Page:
Measures to Control Forest Fires
Fire prevention measures include the prevention before a fire breaks out and the measures for reducing the damage of a forest fire after it breaks out.
Humans are responsible for most forest fires and thus the first step in prevention should be informing, educating and mobilizing citizens about the risks of forest fires. Education should begin at school and continued with several campaigns, seminars, information brochures, tv-shows and commercial spots in the media.
Danger detection systems
Included in preventative measures should be statistics that predict the probability of fire in certain areas helping in the immediate response.
Firebreaks/Fire preventing lanes
Their aim is to stop the course of the fire and they can be used for providing access to ladder trucks.
Strategically placed watchtowers for the purpose of detecting fires.
Installation of water reservoirs
In case of fire they are used to provide immediate water.
Immediate detection of fire with regular patrols during seasons with high fire risks.
Regular cleaning of road networks from fallen branches, vegetation and flammable materials will also help as break in fast spreading of fire.
Creation of recreation areas
With the creation of camping grounds the danger of starting a fire is decreased because campers are limited to controlled areas.
Built to help transport wounded people, personnel and supplies during a fire.
Wireless communication between the Forestry Department and the workers of Forest inspection, that contributes in the prevention and extinguishment of fires.
Advanced Systems for fire detection
Early forest fire detection is necessary in order to prevent wild fires and large areas of forest being destroyed. Relying solely on human detection of forest fires is not the most efficient method. Modern technology can help in early detection of forest fires.
NLNT – National Lookout Towers Network
In some regions of Portugal the use of National Lookout Towers Network is an important element in fire detection in but unfortunately detect a very low percentage of total wildfires. NLNT is a main organized fire detection system, having a total of 236 observation posts. These posts have been placed gradually over the last decades, resulting in a under optimized network. It seems that NLNT is more efficient during the day than other detection systems, but less efficient at night. Geographic Information Systems (GIS) are now researched to improve fire detection effectiveness.
INPAS – Integral Forest Fire Monitoring System
Croatia is a country with high risk of forest fires. They have used a system called Integral Forest Fire Monitoring System (in Croatian IPNAS) developed at the Faculty of Electrical Engineering, Mechanical Engineering and Naval Architecture University of Split. A rather new, technically more advanced approach to human forest fire surveillance is installation of remotely controlled video cameras on monitoring spots. Now the human observer is not located on the monitoring spot anymore. His observation station is the monitoring centre equipped with adequate video presentation and video storing devices connected with wires or wireless to distant video cameras located on monitoring spots. The video cameras based human forest fires surveillance has many advantages in comparison to direct human observation on monitoring spots. Let us mention the most important of them:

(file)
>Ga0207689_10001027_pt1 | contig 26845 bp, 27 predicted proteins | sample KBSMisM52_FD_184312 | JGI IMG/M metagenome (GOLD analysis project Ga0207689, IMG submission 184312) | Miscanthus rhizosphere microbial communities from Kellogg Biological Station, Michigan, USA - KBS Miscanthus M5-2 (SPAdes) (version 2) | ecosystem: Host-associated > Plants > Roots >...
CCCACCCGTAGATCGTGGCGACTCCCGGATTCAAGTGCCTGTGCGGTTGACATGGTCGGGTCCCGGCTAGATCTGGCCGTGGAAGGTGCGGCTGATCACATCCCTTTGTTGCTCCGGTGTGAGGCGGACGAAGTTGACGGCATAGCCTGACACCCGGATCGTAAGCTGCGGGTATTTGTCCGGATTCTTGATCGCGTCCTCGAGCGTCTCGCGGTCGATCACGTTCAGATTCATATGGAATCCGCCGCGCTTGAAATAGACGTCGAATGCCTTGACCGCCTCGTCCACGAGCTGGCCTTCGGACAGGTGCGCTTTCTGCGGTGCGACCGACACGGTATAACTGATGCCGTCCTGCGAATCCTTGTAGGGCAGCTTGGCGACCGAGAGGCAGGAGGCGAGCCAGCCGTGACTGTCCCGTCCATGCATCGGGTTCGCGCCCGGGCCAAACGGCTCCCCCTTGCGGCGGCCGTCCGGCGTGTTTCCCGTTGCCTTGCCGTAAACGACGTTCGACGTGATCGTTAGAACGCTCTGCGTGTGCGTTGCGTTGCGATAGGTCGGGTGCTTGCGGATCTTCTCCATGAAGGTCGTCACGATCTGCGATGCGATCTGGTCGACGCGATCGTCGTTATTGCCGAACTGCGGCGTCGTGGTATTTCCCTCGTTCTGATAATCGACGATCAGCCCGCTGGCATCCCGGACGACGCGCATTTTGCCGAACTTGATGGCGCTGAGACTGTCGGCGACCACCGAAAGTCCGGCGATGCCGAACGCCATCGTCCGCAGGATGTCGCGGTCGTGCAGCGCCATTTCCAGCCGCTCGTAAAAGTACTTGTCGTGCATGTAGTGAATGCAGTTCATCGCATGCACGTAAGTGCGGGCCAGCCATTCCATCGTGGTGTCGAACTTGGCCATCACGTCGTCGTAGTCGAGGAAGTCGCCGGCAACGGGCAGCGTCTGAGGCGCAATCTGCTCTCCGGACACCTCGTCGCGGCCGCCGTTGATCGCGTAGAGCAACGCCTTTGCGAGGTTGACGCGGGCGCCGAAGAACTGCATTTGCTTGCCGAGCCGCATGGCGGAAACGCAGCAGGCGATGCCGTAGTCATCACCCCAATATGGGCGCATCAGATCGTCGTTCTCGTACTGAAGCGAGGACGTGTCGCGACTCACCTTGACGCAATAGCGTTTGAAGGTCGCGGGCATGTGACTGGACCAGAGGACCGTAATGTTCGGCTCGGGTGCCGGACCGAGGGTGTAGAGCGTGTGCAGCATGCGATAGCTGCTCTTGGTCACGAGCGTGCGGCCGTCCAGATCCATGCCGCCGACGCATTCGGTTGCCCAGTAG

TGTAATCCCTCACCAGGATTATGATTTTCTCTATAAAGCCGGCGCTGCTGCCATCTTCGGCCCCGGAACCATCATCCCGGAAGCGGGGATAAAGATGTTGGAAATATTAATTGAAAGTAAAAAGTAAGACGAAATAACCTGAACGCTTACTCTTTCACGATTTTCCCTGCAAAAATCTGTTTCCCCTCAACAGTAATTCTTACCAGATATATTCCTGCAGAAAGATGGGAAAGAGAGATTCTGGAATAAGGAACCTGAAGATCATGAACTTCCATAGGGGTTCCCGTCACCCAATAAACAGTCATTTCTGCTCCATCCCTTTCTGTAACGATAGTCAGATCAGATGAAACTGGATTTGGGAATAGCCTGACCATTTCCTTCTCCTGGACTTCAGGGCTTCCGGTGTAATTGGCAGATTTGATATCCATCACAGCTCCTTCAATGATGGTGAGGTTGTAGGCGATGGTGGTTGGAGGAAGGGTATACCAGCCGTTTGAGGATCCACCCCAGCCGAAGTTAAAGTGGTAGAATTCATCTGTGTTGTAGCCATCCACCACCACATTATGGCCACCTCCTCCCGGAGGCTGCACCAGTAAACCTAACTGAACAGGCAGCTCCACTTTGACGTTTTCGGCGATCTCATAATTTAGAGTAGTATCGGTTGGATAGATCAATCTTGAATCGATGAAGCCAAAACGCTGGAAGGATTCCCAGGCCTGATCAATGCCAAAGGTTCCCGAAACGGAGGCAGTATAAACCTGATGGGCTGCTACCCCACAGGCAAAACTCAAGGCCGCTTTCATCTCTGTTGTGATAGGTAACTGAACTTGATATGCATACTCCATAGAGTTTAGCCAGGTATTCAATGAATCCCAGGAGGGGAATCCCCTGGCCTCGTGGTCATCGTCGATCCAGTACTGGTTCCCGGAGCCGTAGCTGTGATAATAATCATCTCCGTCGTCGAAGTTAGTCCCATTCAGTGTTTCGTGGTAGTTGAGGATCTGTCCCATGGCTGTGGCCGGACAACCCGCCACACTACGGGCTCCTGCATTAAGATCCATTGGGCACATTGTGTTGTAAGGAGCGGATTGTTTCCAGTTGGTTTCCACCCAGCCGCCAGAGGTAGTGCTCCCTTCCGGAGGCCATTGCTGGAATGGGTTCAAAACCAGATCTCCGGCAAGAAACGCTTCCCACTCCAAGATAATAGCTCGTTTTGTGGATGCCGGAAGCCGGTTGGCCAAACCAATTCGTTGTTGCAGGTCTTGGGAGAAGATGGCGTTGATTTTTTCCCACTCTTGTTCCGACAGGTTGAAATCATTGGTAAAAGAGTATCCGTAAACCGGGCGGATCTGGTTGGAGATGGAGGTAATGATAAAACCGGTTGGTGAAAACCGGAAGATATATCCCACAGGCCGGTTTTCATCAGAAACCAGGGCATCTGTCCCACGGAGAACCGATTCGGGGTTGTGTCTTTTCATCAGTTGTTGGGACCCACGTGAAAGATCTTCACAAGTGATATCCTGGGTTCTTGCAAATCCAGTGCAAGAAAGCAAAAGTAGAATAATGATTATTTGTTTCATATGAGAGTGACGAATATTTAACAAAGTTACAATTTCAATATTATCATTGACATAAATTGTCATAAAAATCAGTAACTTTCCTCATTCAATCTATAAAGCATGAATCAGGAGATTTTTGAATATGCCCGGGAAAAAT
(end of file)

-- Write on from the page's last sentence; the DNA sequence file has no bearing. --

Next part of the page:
a) Using video cameras the human observer is capable of monitoring a wider are covered by few video monitoring field units.
b) Cameras are usually equipped with power zoom so the observer could easily inspect suspected areas.
c) System usually has video storing capabilities, at least for the last couple of days, and that is quite useful for post-fire analysis.
A Swedish company is looking for a license agreement for their design on a family of small, low-cost, non-serviceable and disposable radio-communicating fire sensors to work with early forest fire detection systems. The plan is that lightweight sensor units which have an electronic identity number are placed in trees either from the air or from the ground. When subjected to high temperatures such as fire for a few seconds the sensor transmits a radio signal with a unique identity code.
A study in Spain suggests using multi-sensorial integrated systems for early detection of forest fires. Information and data collected from infrared, visual cameras, meteorological stations, and topography and terrain maps can help in detecting forest fires.
Forest Watch is a smoke detection system used for early detection of forest fires. It is a software programme that uses algorithms of movement detection. The system uses a network of video cameras placed in various towers in the forest. A video software program transmits the data that connects the towers with a central office. There is a watchperson in the central office that observes the video transmissions and records where there is smoke.
Forest Watch can operate 24 hours a day, 7 days a week, and is precise even at night with each camera being able to record up to a distance of 40 km.